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Altoona Mirror Newspaper Archive: October 22, 2001 - Page 1

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Publication: Altoona Mirror

Location: Altoona, Pennsylvania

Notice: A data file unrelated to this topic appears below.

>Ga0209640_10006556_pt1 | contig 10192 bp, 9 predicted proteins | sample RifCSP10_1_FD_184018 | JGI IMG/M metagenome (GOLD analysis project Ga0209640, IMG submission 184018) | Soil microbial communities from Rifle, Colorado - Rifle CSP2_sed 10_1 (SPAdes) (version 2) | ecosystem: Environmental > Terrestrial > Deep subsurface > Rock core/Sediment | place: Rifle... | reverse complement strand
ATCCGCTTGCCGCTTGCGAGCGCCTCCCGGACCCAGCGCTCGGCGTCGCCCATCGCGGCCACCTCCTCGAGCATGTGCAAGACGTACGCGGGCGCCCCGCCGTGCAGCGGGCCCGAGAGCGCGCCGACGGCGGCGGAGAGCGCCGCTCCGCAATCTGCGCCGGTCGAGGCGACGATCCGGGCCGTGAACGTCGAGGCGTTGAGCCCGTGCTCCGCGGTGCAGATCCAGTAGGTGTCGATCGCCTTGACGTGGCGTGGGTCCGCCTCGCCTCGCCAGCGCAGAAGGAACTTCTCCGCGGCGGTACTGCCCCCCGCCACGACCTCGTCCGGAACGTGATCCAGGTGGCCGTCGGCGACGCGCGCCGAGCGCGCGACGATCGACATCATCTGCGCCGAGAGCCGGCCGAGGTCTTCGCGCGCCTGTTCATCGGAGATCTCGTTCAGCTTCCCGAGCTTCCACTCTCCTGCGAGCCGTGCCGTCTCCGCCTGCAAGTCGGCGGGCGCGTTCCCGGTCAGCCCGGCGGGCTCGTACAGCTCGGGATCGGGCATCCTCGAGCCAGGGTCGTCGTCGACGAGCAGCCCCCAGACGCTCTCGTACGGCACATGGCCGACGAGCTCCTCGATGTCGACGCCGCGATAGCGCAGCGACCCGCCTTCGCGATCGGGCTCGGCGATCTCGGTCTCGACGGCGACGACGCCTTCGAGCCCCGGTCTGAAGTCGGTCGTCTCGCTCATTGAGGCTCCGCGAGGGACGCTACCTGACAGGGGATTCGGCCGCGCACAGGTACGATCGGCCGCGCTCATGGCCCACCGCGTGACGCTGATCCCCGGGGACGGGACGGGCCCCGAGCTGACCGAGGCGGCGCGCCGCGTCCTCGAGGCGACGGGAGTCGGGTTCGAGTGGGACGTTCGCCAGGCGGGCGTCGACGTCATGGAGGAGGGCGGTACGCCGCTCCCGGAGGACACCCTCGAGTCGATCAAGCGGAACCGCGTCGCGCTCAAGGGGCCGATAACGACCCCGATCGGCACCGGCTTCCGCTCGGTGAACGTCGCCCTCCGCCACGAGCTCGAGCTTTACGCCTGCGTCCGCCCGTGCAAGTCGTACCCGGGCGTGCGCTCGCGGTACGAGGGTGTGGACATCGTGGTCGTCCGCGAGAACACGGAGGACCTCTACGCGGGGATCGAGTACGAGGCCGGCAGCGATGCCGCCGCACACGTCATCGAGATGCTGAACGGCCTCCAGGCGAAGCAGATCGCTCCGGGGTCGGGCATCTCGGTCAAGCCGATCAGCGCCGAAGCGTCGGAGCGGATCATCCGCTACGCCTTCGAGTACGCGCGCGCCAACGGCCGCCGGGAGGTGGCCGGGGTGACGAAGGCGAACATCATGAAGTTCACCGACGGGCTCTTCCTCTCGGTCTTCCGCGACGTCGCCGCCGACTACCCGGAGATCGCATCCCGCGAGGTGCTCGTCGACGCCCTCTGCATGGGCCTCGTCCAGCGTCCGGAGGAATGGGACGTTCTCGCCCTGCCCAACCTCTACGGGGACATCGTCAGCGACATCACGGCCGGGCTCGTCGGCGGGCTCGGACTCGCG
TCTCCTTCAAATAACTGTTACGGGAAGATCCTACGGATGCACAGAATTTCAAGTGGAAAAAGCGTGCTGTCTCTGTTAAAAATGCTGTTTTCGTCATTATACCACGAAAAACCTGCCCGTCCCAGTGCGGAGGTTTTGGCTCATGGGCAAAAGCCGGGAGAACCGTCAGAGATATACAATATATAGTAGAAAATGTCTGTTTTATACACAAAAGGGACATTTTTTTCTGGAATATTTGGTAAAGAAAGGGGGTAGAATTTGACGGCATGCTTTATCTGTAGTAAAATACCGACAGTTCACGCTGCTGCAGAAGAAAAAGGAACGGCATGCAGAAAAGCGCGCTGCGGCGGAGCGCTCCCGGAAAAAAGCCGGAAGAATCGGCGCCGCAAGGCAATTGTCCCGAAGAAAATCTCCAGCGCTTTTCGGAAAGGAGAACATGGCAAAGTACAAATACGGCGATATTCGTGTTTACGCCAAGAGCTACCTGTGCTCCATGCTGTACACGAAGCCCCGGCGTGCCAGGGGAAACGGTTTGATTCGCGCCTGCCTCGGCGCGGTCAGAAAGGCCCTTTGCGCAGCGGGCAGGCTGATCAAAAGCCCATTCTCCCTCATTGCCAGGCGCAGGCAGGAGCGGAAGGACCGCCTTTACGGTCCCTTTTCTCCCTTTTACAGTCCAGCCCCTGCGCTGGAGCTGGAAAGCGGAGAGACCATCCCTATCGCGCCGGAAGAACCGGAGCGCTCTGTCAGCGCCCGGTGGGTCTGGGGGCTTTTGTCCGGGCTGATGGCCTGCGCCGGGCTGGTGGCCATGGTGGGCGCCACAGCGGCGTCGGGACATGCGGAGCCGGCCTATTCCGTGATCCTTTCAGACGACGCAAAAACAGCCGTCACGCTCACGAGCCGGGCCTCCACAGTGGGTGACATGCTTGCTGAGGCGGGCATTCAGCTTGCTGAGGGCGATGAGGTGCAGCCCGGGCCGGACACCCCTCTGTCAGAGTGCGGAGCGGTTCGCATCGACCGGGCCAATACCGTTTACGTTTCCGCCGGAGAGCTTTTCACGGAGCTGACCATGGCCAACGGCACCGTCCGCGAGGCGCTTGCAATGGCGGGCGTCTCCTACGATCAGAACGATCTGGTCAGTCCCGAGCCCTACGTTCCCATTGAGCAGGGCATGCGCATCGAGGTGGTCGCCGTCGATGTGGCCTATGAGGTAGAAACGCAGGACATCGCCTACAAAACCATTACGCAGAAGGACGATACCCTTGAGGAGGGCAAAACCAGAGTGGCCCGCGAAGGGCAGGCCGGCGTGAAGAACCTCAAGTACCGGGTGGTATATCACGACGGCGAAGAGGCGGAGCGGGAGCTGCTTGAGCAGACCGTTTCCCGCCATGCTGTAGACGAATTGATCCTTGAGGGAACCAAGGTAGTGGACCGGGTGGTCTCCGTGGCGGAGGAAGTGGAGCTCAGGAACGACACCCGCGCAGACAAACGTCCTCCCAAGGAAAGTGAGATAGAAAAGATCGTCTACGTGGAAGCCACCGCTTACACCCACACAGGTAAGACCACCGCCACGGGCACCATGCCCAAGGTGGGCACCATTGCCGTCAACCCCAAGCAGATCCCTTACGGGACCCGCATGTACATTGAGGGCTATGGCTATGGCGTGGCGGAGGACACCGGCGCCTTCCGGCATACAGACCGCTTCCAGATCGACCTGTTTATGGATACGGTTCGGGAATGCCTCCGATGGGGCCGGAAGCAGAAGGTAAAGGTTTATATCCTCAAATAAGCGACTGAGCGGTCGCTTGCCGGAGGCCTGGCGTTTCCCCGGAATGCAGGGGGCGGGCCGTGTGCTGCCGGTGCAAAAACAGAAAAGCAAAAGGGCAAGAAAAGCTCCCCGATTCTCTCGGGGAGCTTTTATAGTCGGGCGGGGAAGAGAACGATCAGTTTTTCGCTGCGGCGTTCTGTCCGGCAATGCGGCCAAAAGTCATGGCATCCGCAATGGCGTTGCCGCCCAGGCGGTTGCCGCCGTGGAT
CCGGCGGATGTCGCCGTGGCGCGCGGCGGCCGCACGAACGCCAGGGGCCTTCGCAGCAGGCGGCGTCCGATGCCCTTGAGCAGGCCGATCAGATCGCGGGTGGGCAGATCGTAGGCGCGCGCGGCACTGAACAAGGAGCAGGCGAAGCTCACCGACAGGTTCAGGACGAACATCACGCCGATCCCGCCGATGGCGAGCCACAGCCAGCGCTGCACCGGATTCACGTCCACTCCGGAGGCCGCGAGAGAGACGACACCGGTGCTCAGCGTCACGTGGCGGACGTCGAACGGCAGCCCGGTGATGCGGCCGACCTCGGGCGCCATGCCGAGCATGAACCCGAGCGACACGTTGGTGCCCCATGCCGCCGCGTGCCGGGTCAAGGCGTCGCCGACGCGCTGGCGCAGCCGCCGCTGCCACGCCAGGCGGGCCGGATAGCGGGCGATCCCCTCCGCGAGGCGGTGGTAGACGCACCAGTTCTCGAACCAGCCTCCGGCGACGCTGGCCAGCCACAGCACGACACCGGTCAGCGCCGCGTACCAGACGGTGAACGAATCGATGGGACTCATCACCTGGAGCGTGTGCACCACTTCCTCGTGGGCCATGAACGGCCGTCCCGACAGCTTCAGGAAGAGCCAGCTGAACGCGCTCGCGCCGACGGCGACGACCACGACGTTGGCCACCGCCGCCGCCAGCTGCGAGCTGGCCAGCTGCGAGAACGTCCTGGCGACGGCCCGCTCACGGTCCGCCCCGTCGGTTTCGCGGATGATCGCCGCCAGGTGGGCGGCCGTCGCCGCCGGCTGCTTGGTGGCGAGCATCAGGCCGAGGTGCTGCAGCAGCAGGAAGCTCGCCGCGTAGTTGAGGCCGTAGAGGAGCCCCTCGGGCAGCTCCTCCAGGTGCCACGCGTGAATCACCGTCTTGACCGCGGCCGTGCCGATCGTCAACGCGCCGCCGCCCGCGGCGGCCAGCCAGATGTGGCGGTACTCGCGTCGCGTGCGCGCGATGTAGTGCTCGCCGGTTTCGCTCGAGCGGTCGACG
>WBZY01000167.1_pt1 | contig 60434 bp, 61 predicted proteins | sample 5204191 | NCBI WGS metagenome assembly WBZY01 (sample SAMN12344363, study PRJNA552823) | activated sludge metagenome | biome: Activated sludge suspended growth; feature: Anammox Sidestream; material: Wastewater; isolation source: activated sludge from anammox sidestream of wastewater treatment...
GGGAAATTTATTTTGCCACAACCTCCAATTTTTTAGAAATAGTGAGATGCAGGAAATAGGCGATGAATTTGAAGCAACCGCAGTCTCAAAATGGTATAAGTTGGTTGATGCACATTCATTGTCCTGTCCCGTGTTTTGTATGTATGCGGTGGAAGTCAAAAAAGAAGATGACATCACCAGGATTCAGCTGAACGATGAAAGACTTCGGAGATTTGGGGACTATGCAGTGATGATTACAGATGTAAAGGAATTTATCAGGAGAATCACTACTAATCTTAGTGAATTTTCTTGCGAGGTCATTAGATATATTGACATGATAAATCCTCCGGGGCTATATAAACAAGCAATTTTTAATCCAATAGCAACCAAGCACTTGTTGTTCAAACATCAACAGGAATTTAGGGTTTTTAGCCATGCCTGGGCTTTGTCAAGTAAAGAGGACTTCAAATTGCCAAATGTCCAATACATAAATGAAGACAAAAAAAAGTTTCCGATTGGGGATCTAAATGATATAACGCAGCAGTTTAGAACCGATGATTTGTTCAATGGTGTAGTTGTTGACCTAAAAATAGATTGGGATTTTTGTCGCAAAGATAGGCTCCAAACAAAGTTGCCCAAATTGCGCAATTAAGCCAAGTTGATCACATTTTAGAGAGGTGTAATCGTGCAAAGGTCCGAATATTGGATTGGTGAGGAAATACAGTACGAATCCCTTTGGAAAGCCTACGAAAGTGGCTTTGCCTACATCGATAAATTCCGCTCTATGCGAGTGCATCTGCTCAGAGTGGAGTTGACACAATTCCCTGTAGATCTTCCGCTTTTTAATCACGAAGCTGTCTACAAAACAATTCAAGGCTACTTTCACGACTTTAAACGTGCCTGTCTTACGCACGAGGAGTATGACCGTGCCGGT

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   Altoona Mirror (Newspaper) - October 22, 2001, Altoona, Pennsylvania                                FUN FOR KIDS WITH SHORTCUTS: GETTING "BEHIND MASKS PAGE D3 Steelers silence Sapp, biles Jaffa bound 'L-bhestar to "a'wi'd' 'labels' page 01 Aitomra Copyright 2001 MONDAY, OCTOBER 22, 2001 newsstand COUNTY RECYCLING Mirror pliolo by Jason Sipes Jim Fouse (left) and Bob Vaughn of Hergmeier's Recycling unload corrugated paper as a pile of plastic waits to be com- pacted and banded. Blair County's recycling rate dropped from 18.1 percent ill 1991) to 14.7 percent in 1999. RECYC1E RATES WHAT A WASTE 1 Blair County lagging behind state average recycling rate while producing more tons of garbage, statistics show. A look at recycling figures lor area counties (or 1999: j Blair Bedford Cambria Centre Cleailield Huntingdon 14.7 percent percent 23.4 percent 57.8 percent 27.7 percent 13 percent .Pennsylvania 32.6 percent Source: Pa. Ocpl. of Environmental Protection Act IOI Annual Recycling Report BY KAY STKI-HKNS Staff Writer Anyone who thought Blair County's 1998 recy- cling rate of 1B.1 percent was less than respectable needs to take a deep breath. For 1999, Blair's recycling rate dropped to 14.7 percent. At a time when the state is pushing to yield an average 35 percent rate for recycling, Blair County appears headed in the opposite direction. put a closer look at Blair's 1999 figures reveals a minimal drop in the weight of items that were recycled and an exceptional increase in trash pro- duction. State statistics show Blah1 had tons of municipal solid waste in 1999. That was more tons than the tons reported in 1998. Of the trash produced, county residents recy- cled tons in 1999, a minimal decline from the tons recycled in 1998. Blair County's solid waste leaders seemed stumped when asked why the county had so much trash in 1999 and why the amount of recy- cled materials failed to increase in a correspond- ing proportion. "There's probably a lot of parts to that answer." said consul tan t Richard C. Su tter of Hollidaysburg, who is updating the county's solid waste plan for the next 10 years. Sutter, along with Blair County Solid Waste Department staffers and the Blair County Solid Waste Advisory Committee, can come up a few factors that may be responsible. Please see A5 State hopes hunters curb doe number BY JOHN HAUTSOCK Staff Writer For the first time, Pennsylvania hunters holding the appropriate tags will be able to bag a doe and a buck in concurrent seasons. The 2001 rifle-hunting season for hunters of all ages who wish to harvest a buck or a doe will begin Nov. 26 and end Dec. 8. Hunters using flintlock or muz- zleloader guns could harvest does last week. A special doe season for junior (ages 12-15) and senior (ages 65 and up) hunters went from Thursday to Saturday. In previous years, buck season for all rifle hunters kicked off on the first Monday after Thanksgiv- ing and lasted two weeks. After it ended, a throe day doe season for all rifle hunters was put into place. Last year, on the final Saturday of buck season, hunters with appro- priate buck and doe tags were per- mitted to hunt for buck and doe. The extended doe season this year is being implemented by Deer Management Section supervisor Gary Alt-to bring into alignment the disproportionate ratio of does to buck. The Pennsylvania Game Comm- ission estimates the state's deer population at about 1.5 million before archers entered the woods this fall; a significant majority of those were does. The growth of the state's deer population is dwindling available habitat, a situation that All hopes is resolved by the extended doe season. Last season's buck and doe hunt: ing harvest in Pennsylvania was Thousands more must be killed this year to resolve habitat problems. "We're looking to balance the statewide deer population with its Alt said. Alt said for the state to stay on course, hunters must.take more than deer this year. "We must remain committed to taking antlerless deer out of the population if we ever hope to bal- ance the buck-to-floe ratio and bal- ance the herd with its available ho said. Prospects for state deer hunters this year are excellent, Alt said. "Field reports have been sup- porting our preseason population he said, adding that some Wildlife Conservation offi- cers, foresters and hunters are reporting that there are more deer now in their areas than last year. Please see A9 Police retarget youth drinking HY MAIIK LEDKKFINGER Staff Writer Another elTort is under way by state police to keep those under 21 from drinking alcohol. An enforcement initiative has continued since 1998 to address "the pervasive problem of under- age drinking." The initiative addresses furnishing and con- sumption of alcoholic beverages by minors, said Sgt. David J. Copley of the Bedford station. "We'i-e very committed to add- ress the Copley said. "We have a zero-tolerance State police also want to educate minors and adults about the alco- hol problem. "We want to get involved before something Copley said. "If we get information beforehand that there's going to be a parly at Mrs. Smith's house, rather than be sneaky and stake this out, we'll go Please see A4 The badly walkway steps to the Eighth Bridge remain closed pedestrians. Altoona officials are hoping that funding will be available for bridge repairs if the city can get the spans on the state's 12-year transportation plan list. SEEKING REPAIRS Altoona looks to have 31 projects added to Pa. transportation plan Mirror pholo by Jason Sipes BY WILLIAM Km LEU Staff Writer The city of Altoona has asked Blair County's transportation planning group to consider 31 city projects when updat- ing the local portion of the state's 12-year transportation plan. Twenty one of the projects already are set for the first trimester of the 12-year- plan, which means they're also on the Metropolitan Planning Organization for Blair County's Transportation Improve- ment Plan and probably are destined to be completed. Of the rest, five projects are on the MPO's long-range plan and four are on a waiting list. The TIP and the 12-year plan are updat- ed every two years. The long-range plan, which includes goals as well as projects, is updated every three to five years, said Wcs Burket, who works with the Blair County planning office and the MPO. Of the 31 city projects, 10 are major cap- ital jobs mainly road realignments, reconstructions or widenings. Four are on the TIP. Of the nonmajor capital projects, eight are safety and mobility jobs, including Please see A3 Subscription or home delivery questions: (800) 287-4400 Mostly cloudy, 67" Forecast, A2 f Comics________D5 Comrnunity rjews_ D2 PuzzlW ____ D4 Television D4 U.S. warplanes bombard-, ed Taliban positions Sunday near a Iront line north of the Kabul PAGE Cl